Friday, November 24, 2017

Fintech Innovation - Where is it Headed?

We have clearly entered into a new world in terms of financial technology that is slowly but surely altering the landscape of banking, payments systems, and even perhaps legal tender currencies. All this technological innovation is filled with buzzwords and companies trying to become "the next big thing" that changes the world in a truly meaningful way.

We have "Bitcoin", "Blockchain", "Distributed Ledger", "CBDC" (Central Bank Digital Currencies) as new buzzwords that have popped up in recent years. Lately we see even newer efforts to try and innovate to improve "blockchain" (see Hashgraph here). I believe there are now over 1,000 private "cryptocurrencies" vying for capital in the marketplace. 

Right now there is so much happening so quickly in terms of competing ideas and technologies, it can quickly become overwhelmingly confusing to most people who are not technological experts and just want a simple, inexpensive, and secure way to transact their business with a currency that holds it value over time.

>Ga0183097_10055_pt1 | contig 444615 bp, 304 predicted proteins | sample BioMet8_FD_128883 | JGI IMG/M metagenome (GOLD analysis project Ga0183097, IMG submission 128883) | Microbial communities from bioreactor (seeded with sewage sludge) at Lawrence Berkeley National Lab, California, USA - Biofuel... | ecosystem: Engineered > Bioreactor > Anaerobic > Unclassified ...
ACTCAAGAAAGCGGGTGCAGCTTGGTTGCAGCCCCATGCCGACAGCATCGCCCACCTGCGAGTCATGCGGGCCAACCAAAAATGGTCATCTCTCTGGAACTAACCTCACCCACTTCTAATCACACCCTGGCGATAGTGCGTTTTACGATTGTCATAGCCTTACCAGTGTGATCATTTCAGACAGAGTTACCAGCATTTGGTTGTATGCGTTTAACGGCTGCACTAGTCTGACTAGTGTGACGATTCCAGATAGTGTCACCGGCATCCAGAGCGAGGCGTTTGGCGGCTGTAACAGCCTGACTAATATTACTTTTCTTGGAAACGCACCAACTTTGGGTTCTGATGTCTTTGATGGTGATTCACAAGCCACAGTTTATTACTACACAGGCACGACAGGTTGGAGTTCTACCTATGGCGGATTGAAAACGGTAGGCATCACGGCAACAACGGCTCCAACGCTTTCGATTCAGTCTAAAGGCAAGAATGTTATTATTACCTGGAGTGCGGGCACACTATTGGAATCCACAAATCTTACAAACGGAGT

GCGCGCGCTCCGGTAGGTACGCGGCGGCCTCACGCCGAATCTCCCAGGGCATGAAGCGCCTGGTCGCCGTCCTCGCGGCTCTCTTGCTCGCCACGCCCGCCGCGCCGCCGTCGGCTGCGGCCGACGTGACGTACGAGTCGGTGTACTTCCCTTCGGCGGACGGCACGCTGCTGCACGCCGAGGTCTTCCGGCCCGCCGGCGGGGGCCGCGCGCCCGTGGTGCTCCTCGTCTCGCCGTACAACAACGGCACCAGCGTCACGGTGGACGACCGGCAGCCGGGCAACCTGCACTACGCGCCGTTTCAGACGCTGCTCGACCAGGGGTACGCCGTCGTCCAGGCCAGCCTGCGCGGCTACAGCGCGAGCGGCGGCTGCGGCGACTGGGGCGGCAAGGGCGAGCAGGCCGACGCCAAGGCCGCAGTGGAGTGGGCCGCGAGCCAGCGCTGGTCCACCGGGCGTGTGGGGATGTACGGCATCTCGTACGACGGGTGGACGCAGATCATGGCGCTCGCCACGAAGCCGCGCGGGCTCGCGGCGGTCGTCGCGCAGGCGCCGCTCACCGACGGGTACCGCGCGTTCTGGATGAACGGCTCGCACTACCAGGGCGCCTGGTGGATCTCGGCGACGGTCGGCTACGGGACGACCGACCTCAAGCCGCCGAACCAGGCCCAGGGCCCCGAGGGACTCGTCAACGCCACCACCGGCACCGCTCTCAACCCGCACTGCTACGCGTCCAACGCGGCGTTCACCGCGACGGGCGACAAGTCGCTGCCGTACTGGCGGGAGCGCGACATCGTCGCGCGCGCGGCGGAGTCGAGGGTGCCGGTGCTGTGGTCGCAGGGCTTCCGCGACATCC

We have covered this topic pretty well here, but as it can be quite confusing and things keep changing constantly (funny how innovation works that way), I thought perhaps an analogy that most people can relate to might be helpful to see where things stand right now. With that in mind, let's use the old Sony Betamax vs. VHS technology battle as our guide. 

Readers from my generation will quickly recall this technology battle. Younger readers might find it an interesting footnote in history that illustrates how there is a constant technological struggle to gain universal adoption that really never ends. Even in this case, after the VHS technology for video players won out in the marketplace, it was eventually replaced by DVD's, then Blue Ray etc. But perhaps this process can help us understand the ongoing technology battles in the fintech arena?